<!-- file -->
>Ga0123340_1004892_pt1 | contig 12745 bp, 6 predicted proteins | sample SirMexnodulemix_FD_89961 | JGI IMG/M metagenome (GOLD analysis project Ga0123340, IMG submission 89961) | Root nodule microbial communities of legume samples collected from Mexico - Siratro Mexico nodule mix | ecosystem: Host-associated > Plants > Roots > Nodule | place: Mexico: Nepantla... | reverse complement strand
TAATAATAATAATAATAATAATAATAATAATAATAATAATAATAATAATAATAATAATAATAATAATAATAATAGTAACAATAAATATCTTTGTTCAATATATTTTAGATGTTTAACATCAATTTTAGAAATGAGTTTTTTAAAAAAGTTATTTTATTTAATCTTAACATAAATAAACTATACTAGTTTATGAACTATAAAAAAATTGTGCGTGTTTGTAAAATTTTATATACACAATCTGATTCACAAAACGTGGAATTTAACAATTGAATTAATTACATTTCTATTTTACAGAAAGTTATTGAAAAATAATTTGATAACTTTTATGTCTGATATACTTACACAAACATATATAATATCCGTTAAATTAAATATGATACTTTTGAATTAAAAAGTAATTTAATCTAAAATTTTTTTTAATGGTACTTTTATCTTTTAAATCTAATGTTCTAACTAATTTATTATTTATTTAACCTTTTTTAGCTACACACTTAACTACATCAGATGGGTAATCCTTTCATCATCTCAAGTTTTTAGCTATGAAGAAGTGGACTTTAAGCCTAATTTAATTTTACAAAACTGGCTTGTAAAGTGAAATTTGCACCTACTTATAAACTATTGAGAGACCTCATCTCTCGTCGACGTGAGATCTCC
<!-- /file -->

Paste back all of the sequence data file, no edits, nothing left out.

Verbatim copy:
>Ga0123340_1004892_pt1 | contig 12745 bp, 6 predicted proteins | sample SirMexnodulemix_FD_89961 | JGI IMG/M metagenome (GOLD analysis project Ga0123340, IMG submission 89961) | Root nodule microbial communities of legume samples collected from Mexico - Siratro Mexico nodule mix | ecosystem: Host-associated > Plants > Roots > Nodule | place: Mexico: Nepantla... | reverse complement strand
TAATAATAATAATAATAATAATAATAATAATAATAATAATAATAATAATAATAATAATAATAATAATAATAATAGTAACAATAAATATCTTTGTTCAATATATTTTAGATGTTTAACATCAATTTTAGAAATGAGTTTTTTAAAAAAGTTATTTTATTTAATCTTAACATAAATAAACTATACTAGTTTATGAACTATAAAAAAATTGTGCGTGTTTGTAAAATTTTATATACACAATCTGATTCACAAAACGTGGAATTTAACAATTGAATTAATTACATTTCTATTTTACAGAAAGTTATTGAAAAATAATTTGATAACTTTTATGTCTGATATACTTACACAAACATATATAATATCCGTTAAATTAAATATGATACTTTTGAATTAAAAAGTAATTTAATCTAAAATTTTTTTTAATGGTACTTTTATCTTTTAAATCTAATGTTCTAACTAATTTATTATTTATTTAACCTTTTTTAGCTACACACTTAACTACATCAGATGGGTAATCCTTTCATCATCTCAAGTTTTTAGCTATGAAGAAGTGGACTTTAAGCCTAATTTAATTTTACAAAACTGGCTTGTAAAGTGAAATTTGCACCTACTTATAAACTATTGAGAGACCTCATCTCTCGTCGACGTGAGATCTCC